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Smaller Venues: The Vital Lesson This Attack Will Teach You About Safety & Security

, , | April 22, 2014 | By

During our interactions with colleagues and professionals in the industry we often encounter the adage:

“Our venue is too small.”

This is a popular challenge we face, especially when communicating with facility managers for smaller venues. In case you were wondering…we disagree with this adage quite a bit. The reason why we do, well, that’s the easy part. As you may know, we like to back our viewpoint with real-world events – so let’s get real.

The suspect in the deadly shootings at two Jewish institutions in suburban Kansas City made no secret of his hateful views, but few could have anticipated the attack that claimed three lives on Sunday April 13th. The shooter was identified as Frazier Glenn Miller, a 73-year-old white supremacist. The attack illustrates that bad things happen in venues of any size.

A Lesson for Smaller Venues

Ok, but what’s the vital lesson you speak of?

It’s definitely vital, but it’s simple. No matter your venue’s size, a public place is a public place. We're not saying the community center in the article didn't have one, but a plan is essential and may mean the difference in casualties and response times from the authorities.

Are you a smaller venue with no plan? Did we get you thinking? I hope we did, but don’t worry. Here are four recommended actions for preparing an incident preparedness plan:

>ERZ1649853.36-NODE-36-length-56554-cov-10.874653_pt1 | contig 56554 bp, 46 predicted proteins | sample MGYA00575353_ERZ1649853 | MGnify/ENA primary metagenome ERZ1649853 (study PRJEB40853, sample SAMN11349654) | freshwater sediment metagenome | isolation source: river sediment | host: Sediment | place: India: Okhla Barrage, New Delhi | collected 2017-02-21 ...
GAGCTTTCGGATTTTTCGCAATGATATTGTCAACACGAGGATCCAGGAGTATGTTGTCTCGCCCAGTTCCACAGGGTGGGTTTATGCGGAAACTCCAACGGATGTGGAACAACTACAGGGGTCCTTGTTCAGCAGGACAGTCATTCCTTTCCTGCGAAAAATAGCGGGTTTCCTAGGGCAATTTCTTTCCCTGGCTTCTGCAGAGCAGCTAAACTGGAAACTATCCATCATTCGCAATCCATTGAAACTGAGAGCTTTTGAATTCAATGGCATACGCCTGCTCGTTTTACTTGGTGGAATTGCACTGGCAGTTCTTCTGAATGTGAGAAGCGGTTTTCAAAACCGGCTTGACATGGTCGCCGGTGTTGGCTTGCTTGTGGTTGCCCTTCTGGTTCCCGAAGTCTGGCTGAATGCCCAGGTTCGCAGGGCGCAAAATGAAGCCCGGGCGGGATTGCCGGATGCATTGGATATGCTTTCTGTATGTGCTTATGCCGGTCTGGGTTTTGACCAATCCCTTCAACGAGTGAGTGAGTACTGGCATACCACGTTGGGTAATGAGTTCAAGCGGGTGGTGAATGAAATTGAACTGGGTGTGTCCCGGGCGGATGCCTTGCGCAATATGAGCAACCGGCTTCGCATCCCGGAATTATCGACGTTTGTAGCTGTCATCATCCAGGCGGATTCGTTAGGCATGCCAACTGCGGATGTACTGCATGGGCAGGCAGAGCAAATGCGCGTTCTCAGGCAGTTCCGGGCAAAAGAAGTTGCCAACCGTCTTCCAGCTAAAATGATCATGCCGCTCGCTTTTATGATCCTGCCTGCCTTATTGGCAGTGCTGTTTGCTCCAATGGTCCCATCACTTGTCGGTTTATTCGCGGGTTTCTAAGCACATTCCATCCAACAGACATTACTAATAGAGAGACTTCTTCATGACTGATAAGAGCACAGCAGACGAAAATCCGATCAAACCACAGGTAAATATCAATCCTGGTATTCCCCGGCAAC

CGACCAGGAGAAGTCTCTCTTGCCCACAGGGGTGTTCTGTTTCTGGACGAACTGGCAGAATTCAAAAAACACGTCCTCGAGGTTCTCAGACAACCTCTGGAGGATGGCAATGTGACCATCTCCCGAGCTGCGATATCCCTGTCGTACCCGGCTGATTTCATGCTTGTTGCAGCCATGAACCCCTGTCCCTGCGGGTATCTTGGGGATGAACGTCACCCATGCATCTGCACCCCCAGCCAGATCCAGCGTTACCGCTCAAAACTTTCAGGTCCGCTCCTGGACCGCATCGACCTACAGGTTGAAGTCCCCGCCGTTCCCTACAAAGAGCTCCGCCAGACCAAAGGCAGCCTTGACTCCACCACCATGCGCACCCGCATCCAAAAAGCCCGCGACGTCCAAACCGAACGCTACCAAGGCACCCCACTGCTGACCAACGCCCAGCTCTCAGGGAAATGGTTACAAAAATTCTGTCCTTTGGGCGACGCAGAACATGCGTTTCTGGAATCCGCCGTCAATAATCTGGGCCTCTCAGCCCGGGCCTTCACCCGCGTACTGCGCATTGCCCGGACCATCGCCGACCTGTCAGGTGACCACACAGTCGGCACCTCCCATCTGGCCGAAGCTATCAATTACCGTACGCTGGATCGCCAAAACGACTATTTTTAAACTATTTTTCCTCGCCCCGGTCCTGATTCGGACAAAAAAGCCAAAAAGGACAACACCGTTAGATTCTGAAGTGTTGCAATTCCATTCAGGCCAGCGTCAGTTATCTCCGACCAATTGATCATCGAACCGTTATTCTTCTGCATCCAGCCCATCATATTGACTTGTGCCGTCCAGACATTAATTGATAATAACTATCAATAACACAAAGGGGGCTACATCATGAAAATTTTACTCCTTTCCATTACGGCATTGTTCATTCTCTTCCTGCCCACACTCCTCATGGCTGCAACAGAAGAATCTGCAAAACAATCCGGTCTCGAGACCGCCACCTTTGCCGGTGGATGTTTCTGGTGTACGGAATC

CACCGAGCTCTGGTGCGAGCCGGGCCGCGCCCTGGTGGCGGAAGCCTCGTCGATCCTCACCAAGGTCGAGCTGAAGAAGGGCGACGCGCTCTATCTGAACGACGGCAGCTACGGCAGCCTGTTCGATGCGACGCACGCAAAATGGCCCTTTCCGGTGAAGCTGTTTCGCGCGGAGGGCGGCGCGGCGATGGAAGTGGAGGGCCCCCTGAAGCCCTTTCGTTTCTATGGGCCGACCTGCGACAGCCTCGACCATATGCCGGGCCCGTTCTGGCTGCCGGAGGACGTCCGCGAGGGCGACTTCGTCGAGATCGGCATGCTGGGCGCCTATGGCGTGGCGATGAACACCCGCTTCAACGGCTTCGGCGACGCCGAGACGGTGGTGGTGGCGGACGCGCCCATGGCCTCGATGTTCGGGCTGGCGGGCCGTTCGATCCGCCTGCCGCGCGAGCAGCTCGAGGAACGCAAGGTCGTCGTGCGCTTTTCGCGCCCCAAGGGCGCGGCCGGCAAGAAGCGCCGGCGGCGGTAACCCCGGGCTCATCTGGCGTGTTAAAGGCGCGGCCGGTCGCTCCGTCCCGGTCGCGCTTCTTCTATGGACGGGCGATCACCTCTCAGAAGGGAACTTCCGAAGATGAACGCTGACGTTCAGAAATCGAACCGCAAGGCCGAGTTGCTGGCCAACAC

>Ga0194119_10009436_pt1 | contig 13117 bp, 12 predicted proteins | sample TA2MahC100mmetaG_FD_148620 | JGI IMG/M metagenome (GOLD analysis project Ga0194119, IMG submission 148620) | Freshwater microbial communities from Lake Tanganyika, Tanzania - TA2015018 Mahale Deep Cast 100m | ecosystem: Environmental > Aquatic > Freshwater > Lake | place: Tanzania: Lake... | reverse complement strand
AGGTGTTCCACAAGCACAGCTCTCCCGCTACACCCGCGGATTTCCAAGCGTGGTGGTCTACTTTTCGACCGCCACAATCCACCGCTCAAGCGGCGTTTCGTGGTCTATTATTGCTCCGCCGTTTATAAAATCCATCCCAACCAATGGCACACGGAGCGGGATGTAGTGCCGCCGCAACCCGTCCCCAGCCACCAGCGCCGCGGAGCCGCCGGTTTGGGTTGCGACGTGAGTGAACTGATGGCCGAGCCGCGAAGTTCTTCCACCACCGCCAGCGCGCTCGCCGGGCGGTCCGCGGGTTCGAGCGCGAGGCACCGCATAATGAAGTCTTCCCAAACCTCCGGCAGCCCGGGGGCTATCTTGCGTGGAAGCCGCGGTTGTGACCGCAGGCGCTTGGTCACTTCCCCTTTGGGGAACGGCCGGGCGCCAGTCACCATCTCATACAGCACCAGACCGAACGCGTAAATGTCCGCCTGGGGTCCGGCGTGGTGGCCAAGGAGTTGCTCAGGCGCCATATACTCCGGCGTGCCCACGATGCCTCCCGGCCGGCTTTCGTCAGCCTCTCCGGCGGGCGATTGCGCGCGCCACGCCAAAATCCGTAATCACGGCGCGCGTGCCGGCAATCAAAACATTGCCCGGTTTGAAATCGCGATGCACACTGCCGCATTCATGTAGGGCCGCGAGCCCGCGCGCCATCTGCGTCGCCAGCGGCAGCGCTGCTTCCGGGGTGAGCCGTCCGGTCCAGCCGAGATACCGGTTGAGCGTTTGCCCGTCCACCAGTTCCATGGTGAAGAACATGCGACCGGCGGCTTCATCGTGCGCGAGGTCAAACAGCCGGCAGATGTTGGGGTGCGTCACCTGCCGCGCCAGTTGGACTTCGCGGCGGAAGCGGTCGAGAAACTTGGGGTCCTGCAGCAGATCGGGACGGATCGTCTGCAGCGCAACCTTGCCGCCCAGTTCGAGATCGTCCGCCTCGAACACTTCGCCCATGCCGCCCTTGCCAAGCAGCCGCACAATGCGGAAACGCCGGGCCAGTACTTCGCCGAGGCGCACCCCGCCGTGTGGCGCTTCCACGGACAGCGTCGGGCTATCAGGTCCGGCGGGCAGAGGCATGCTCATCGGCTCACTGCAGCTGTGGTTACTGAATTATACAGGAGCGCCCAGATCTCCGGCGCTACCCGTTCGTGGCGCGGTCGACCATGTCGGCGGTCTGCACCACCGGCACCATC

1. Create an emergency communication plan. Provide patrons and staff with a process for communication to report an incident and how to communicate in the event that an attack such as the aforementioned occurs. Equally, implement a command line among staff members for communicating as a team and with the local authorities.
  2. Establish a central meeting place. Establishing the safest location at your venue for harboring your patrons and staff is vital to identifying lost persons and potential casualties. This will save time and minimize confusion should your venue be affected.
  3. Assemble an emergency preparedness kit. Prepare a disaster supplies kit in an easy-to-carry bag or container. Include a first aid kit or AED machine.
  4. Practice. Practice makes perfect.

These actions are simple precautions to take in order to provide your patrons and staff with a safe and secure venue. We’ll say it again…no venue is too small.

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